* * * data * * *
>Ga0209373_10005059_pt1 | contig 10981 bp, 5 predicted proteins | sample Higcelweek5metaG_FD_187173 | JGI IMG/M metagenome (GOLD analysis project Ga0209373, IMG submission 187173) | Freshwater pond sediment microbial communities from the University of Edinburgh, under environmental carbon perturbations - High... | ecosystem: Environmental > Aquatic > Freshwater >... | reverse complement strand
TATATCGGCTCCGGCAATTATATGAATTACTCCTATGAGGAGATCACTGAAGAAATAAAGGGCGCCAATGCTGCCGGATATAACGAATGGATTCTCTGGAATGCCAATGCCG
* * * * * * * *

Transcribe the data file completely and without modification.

>Ga0209373_10005059_pt1 | contig 10981 bp, 5 predicted proteins | sample Higcelweek5metaG_FD_187173 | JGI IMG/M metagenome (GOLD analysis project Ga0209373, IMG submission 187173) | Freshwater pond sediment microbial communities from the University of Edinburgh, under environmental carbon perturbations - High... | ecosystem: Environmental > Aquatic > Freshwater >... | reverse complement strand
TATATCGGCTCCGGCAATTATATGAATTACTCCTATGAGGAGATCACTGAAGAAATAAAGGGCGCCAATGCTGCCGGATATAACGAATGGATTCTCTGGAATGCCAATGCCG